The impact of the border wall on wildlife

Sadly, the people who want the border wall, likely will not care that it will drastically impact wildlife along the border.

But over at Vox, an excellent piece by Eliza Barclay and Sarah Frostenson lays out an amazing argument (and demonstrates visually) how this will impact biodiversity along the border.

Sadly, as this wall becomes a reality (if it becomes a reality) this is not the first or the last time we’ll be having this discussion.

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The most important (transitional) fossil you’ve never heard of

I LOVE ME SOME TRANSITIONAL FOSSILS!

But this one is particularly interesting, as it fills a crucial hole in the fossil record and demonstrates how four-limbed creatures became established on land. Found on the Scottish border, it’s called (wait for it…) Tiny.

Read about it here! _95576018_fa89156d-5853-4015-88e4-1e18fea86279.jpg

 

The Genetic Oddity that gives Cephalopods their Smarts (All Hail Cthulhu!)

It’s no secret on this blog that I’m fascinated by the intelligence, and recent increase in population size of cephalopods (and by extension their potential to take over our world…).

Octopuses can open jars, squid communicate with their own Morse code and cuttlefish start learning to identify prey when they’re just embryos.

And it turns out that their intellect might be related to the way that they edit their genes. Read about it here.

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Caves made from Giant Sloths

Local geologists in South America were investigating a series of caves that didn’t look anything like caves they had seen before. They didn’t look natural.
Well it turns out that they may be made by the long extinct giant sloths that used to roam the landscape. Or other megafauna that have long since gone extinct. Captivated? Read about it here.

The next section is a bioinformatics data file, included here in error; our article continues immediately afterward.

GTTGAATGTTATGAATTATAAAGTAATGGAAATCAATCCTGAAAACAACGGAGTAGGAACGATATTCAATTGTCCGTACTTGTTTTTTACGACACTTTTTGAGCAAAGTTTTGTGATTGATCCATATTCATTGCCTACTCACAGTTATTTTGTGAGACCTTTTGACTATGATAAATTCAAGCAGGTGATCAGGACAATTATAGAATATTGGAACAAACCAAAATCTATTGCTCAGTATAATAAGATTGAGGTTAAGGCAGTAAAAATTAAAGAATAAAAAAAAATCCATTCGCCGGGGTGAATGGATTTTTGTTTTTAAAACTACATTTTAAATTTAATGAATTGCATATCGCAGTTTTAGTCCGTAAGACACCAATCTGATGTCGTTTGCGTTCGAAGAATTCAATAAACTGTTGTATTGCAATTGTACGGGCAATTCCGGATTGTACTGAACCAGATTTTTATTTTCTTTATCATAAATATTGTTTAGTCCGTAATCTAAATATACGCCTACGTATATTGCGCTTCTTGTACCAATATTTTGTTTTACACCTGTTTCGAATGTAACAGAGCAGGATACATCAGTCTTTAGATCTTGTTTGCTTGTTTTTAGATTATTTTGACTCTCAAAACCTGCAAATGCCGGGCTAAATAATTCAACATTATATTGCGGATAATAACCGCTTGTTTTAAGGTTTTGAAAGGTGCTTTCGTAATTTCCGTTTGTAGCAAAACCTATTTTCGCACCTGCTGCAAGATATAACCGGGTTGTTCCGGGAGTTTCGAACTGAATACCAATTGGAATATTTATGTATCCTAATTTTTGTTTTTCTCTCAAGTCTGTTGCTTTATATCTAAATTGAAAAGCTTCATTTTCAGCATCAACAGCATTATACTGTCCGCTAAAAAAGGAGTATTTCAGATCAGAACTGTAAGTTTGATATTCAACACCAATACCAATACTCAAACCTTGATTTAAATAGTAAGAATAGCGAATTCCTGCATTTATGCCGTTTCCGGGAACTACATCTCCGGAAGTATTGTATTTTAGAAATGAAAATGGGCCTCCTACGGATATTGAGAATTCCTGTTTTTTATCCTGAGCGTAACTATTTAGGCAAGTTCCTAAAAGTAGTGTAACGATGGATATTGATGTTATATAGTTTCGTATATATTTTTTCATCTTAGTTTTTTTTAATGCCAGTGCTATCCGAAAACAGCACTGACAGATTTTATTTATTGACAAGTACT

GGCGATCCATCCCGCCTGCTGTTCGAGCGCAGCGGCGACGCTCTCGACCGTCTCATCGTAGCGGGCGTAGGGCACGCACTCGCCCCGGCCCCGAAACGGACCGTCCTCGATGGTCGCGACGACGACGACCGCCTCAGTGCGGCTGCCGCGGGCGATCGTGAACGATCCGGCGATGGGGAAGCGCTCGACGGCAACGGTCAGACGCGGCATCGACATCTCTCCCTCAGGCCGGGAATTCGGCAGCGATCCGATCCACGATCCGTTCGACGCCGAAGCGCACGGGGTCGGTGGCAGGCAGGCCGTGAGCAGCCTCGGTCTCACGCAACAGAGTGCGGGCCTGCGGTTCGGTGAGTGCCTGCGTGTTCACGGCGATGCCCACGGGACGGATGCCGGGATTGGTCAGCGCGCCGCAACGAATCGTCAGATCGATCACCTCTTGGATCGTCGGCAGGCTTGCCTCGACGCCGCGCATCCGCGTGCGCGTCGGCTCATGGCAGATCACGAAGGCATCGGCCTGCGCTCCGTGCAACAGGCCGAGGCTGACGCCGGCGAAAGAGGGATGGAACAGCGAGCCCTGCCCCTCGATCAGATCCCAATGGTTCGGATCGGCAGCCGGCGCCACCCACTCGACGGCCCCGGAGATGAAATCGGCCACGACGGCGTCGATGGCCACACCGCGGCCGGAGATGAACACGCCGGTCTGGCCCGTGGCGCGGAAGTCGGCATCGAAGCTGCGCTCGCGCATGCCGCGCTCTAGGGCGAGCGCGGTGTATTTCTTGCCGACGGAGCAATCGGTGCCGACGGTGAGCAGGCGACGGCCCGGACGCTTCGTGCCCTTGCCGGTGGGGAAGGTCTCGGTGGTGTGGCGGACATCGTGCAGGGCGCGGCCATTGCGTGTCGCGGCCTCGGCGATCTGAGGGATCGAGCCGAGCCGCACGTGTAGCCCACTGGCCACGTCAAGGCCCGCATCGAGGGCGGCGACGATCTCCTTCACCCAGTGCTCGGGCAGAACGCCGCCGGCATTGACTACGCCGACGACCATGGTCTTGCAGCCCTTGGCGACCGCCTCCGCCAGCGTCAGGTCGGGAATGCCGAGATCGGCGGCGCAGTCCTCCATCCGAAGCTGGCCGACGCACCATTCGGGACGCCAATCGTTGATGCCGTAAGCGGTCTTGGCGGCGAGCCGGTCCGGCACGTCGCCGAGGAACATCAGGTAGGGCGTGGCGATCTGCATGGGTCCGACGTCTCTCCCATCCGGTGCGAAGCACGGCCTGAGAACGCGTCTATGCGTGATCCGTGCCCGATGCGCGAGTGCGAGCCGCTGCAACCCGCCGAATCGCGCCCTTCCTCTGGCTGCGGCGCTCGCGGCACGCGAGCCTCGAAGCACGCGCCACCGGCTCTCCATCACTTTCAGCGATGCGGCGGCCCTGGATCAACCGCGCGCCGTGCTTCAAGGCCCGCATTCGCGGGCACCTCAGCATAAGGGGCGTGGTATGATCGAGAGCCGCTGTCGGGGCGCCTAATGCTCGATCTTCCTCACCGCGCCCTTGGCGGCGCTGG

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The Woolly Mammoth’s Last Stand

Woolly mammoths once flourished from northern Europe to Siberia. As the last ice age drew to a close some 10,000 years ago, the mainland population perished, victims of climate change and human hunters.

However, a remote island population survived for 6000 years after the mainland had died off. And from a tooth of a male mammoth, geneticists have now deciphered the reason the population ultimately went extinct.

Read about it in the New York Times.

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Do you like Grizzly Bears in the Cascades?

One of my favorite online comics: The Oatmeal, put up a post to try to reestablish grizzly bears back into the Northern Cascades.

It only takes two things: 1) 25,000 dollars (already paid by the author of the Oatmeal and 2) 50,000 comments on the department on the interior website.

Interested? He even gives you specific examples if you’re not feeling particularly articulate this morning (like me). Check it out here.

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Also, check out the amazing story of the mantis shrimp, the awesome angler fish and my personal favorite, the flatworm parasite Captain Higgins.

Science photos as art

The finalists of the Wellcome Image Awards showcase the best science-related imagery from the past year.

The winners will be announced on March 15 in London, but here are some good ones.

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A bioluminescent Hawaiian bobtail squid. (Credit: Mark R Smith, Macroscopic Solutions)

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Vessels of a pig eye. Peter M Maloca, OCTlab at the University of Basel and Moorfields Eye Hospital, London; Christian Schwaller; Ruslan Hlushchuk, University of Bern; Sébastien Barré

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Surface of a Mouse Retina: Gabriel Luna, Neuroscience Research Institute, University of California, Santa Barbara

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Unravelled DNA in a Human Lung Cell: Ezequiel Miron, University of Oxford

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#breastcancer Twitter Connections: Eric Clarke, Richard Arnett and Jane Burns, Royal College of Surgeons in Ireland